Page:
I'm a long term Ext JS user and advocate in my company (a large bank). We started to use it since Ext JS v2. We went through some pain to upgrade from v2 to v3 when v3 came out. We noticed some performance degrading but it was tolerable. Last year when Ext JS v4 came out, we immediately tried it. But to our dismay we noticed intolerable performance degrading on IE, especially for grids. As a result, we had to revert back to v3. Besides intolerable performance, we've also noticed the API underwent major revamp, which was a pain since our system is much larger now than when we upgraded from v2 to v3.

I've been since closely monitoring v4.1 progress. Based on all the discussions and our own benchmarks, it seems that v4.1 will still be much slower than v3.4 even when it is officially released. See these


So we face two blockers: one is performance and the other is code refactoring and large amount of QA associated with code change from v3 to v4. I see that upgrading our existing code from v3 is v4 is very impractical. As a result, my decision is to have a mixed system: keep existing system with v3.4 and selectively use Ext JS v4 for new pages/features if performance is good enough.

The big downside is that we now have to master two systems, both v3.4 and v4. This is a great pain, not just for experienced developers, but especially for new developers.

As an enterprise software architect and manager, I select technologies in hope the vendors will support their products, not just in the near term but also in the future. But who the hack was/is managing Sencha's product development? I understand why Sencha decided to change their class system etc, but at the stiff price of intolerable performance degrading and such dramatic API changes? It seems that some smart guys made the decision but apparently they totally lack the understanding of how enterprise software development works, or they simply decided to ignore the pain to their customers associated with the decision. To me pissing off your customers again and again does not seem to be a good strategy for a start-up.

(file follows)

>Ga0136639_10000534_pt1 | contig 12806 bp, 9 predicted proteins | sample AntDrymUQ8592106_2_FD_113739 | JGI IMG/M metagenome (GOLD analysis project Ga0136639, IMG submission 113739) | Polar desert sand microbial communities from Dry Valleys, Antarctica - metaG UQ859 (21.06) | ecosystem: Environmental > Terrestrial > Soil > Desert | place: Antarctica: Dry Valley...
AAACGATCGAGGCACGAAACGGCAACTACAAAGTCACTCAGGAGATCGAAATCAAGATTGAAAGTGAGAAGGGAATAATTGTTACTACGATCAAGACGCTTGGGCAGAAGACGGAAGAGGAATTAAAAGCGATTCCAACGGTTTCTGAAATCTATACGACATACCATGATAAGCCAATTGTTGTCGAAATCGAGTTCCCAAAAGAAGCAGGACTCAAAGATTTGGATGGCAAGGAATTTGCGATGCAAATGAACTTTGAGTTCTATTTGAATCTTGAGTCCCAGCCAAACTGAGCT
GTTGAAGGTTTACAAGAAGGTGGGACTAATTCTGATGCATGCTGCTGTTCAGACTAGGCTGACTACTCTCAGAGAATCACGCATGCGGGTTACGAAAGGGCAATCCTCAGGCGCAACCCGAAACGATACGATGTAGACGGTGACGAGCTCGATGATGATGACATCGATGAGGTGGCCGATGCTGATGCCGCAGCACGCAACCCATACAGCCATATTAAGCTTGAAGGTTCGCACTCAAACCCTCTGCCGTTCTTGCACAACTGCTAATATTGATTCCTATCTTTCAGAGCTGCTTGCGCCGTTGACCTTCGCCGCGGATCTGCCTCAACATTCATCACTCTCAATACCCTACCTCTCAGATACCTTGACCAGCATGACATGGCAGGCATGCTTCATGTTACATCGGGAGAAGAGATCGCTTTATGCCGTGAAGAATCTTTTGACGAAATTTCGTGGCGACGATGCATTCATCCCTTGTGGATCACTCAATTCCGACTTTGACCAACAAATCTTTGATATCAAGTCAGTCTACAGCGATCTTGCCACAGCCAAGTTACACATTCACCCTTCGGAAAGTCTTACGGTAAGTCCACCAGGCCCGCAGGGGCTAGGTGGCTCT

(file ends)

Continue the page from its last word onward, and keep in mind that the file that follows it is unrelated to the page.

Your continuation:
So I've started to doubt whether I've made the right decision to stick with Ext JS.

But on the other hand, I really like Ext JS. I think it is a great piece of software. So I offer some suggestions.

1). Since Ext JS v4.1 is not going to have the same performance as Ext JS v3.4, Sencha needs to keep support and enhance Ext JS v3.4 in the near and intermediate term. Maybe you can port some nice features back to v3. I think a lot of people are going to end up doing what I'm doing: keep the existing pages written on Ext JS v3 unchanged but selectively write new pages using v4.1.

2). You really need to figure out the performance issue ASAP for v4. So far Sencha is so slow to address the issue. Maybe you have a talent drain? All the OO design stuff is cool, in theory, but what counts at the end is what the end users experience: cool features with excellent performance. Excellent OO design is cool for developers but I choose good/mediocre OO design like v3 with good performance hands down.

3). I feel Sencha is on a wrong path to somehow FORCE people to adopt certain paradigms.I'm referring to the new MVC, dynamic class loading stuff. These are great ideas and idioms - I totally agree with the ideas. But a good library should be nimble and should support all sorts of paradigms, especially since people have legacy system to support. I understand Sencha does not really FORCE people to use MVC but its documentation makes me feel that way.

My two cents.